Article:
- Cho JW, et al. “Onion extract and quercetin induce matrix metalloproteinase-1 in vitro and in vivo.” International Journal of Molecular Medicine vol. 25,3 (2010): 347-52.
- Phan TT, et al. “Quercetin inhibits fibronectin production by keloid-derived fibroblasts. Implication for the treatment of excessive scars.” Journal of Dermatological Science vol. 33 (2003): 192–4
- Chung VQ, et al. “Onion extract gel versus petrolatum emollient on new surgical scars: prospective double-blinded study.” Dermatological Surgery vol. 32,2 (2006): 193-7.
- Ho WS, et al. “Use of onion extract, heparin, allantoin gel in prevention of scarring in chinese patients having laser removal of tattoos: a prospective randomized controlled trial.” Dermatological Surgery vol. 32,7 (2006): 891-6.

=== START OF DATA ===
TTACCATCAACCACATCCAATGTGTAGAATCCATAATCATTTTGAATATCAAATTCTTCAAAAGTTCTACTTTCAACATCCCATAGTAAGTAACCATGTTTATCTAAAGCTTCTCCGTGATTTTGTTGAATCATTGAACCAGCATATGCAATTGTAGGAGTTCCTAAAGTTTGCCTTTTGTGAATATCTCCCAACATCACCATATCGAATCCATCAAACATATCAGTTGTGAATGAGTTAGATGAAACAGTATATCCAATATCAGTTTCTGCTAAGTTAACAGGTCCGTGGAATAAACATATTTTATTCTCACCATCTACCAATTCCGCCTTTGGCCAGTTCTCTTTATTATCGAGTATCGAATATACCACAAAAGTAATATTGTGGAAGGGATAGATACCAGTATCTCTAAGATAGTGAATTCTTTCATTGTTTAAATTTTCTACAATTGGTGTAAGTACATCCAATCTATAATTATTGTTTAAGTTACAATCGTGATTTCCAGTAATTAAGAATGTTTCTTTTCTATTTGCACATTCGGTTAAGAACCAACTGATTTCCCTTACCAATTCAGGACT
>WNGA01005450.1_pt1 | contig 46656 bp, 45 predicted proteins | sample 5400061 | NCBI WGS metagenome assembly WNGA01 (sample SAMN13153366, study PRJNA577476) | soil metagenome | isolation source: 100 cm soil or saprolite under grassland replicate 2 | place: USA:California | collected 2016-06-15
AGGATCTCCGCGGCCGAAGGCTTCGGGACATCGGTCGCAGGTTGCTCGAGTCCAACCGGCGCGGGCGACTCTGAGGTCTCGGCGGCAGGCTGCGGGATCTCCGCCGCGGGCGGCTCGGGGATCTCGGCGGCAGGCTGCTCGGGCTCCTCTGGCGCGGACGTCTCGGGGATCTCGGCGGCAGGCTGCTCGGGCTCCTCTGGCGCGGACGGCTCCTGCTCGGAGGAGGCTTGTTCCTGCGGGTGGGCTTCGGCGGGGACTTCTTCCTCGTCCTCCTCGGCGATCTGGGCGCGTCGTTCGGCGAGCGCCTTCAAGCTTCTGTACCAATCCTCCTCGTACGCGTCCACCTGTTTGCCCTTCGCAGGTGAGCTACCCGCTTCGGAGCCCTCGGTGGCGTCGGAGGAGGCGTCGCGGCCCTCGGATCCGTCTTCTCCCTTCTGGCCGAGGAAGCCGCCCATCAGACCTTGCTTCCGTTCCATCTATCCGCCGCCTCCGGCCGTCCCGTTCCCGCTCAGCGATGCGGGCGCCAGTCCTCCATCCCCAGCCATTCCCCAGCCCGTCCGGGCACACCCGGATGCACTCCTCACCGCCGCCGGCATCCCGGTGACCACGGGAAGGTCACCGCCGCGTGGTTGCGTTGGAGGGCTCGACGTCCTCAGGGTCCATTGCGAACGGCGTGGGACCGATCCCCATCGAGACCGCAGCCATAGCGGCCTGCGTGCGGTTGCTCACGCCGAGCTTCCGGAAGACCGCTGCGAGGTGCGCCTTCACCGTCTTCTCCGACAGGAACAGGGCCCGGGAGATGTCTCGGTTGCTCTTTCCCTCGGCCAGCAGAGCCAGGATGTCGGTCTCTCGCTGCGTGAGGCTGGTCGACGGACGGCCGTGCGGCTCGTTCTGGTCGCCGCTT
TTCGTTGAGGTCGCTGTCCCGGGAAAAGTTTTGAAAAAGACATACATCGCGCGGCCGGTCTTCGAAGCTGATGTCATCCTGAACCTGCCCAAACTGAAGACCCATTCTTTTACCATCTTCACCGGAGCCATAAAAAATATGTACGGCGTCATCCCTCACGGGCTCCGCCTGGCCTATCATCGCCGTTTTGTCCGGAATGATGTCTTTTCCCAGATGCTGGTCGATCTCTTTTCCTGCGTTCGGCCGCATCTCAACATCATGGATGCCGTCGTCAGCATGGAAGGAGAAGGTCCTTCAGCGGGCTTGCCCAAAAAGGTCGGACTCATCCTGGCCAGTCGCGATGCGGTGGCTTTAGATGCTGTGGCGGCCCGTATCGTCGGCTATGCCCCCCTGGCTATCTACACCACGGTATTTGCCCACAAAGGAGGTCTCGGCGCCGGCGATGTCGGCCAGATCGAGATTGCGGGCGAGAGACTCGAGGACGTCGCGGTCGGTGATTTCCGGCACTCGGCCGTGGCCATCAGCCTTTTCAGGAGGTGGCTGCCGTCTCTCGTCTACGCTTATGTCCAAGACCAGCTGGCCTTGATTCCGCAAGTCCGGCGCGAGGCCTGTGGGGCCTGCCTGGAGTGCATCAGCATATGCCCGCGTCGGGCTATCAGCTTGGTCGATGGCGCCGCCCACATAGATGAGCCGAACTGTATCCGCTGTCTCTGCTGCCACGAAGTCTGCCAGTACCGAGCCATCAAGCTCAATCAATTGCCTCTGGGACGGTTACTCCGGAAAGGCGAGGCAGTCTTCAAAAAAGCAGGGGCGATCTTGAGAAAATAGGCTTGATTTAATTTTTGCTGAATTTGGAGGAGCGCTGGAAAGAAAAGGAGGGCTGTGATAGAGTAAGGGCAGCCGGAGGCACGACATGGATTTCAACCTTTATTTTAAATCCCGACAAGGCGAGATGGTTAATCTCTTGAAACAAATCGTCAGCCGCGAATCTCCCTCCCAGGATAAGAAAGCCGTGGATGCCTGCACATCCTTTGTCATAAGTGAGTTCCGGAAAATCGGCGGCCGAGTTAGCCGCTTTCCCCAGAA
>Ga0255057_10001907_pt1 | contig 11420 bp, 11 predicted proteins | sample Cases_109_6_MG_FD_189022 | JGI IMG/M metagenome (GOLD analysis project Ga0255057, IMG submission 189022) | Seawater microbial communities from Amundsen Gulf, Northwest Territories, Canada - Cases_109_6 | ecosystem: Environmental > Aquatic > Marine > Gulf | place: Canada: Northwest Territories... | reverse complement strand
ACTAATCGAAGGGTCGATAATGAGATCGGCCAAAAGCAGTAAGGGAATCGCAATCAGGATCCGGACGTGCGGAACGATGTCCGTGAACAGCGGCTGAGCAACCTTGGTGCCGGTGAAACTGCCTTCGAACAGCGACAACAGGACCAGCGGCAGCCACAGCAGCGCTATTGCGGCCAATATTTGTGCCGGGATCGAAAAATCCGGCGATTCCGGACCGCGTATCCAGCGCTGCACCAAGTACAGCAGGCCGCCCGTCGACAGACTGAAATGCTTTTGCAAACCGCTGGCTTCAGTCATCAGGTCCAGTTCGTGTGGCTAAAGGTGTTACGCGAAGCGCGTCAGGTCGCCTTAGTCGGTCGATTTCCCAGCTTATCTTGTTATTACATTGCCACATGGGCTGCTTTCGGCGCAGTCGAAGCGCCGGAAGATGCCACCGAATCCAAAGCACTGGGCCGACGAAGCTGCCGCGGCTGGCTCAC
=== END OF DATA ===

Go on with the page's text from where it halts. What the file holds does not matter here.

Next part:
- Beuth J, et al. “Safety and efficacy of local administration of contractubex to hypertrophic scars in comparison to corticosteroid treatment. Results of a multicenter, comparative epidemiological cohort study in Germany.” In Vivo vol. 20,2 (2006): 277-83.
- Draelos, Zoe D et al. “A new proprietary onion extract gel improves the appearance of new scars: a randomized, controlled, blinded-investigator study.” The Journal of Clinical and Aesthetic Dermatology vol. 5,6 (2012): 18-24.
- Gauglitz, Gerd G et al. “Hypertrophic scarring and keloids: pathomechanisms and current and emerging treatment strategies.” Molecular Medicine (Cambridge, Mass.) vol. 17,1-2 (2010): 113-25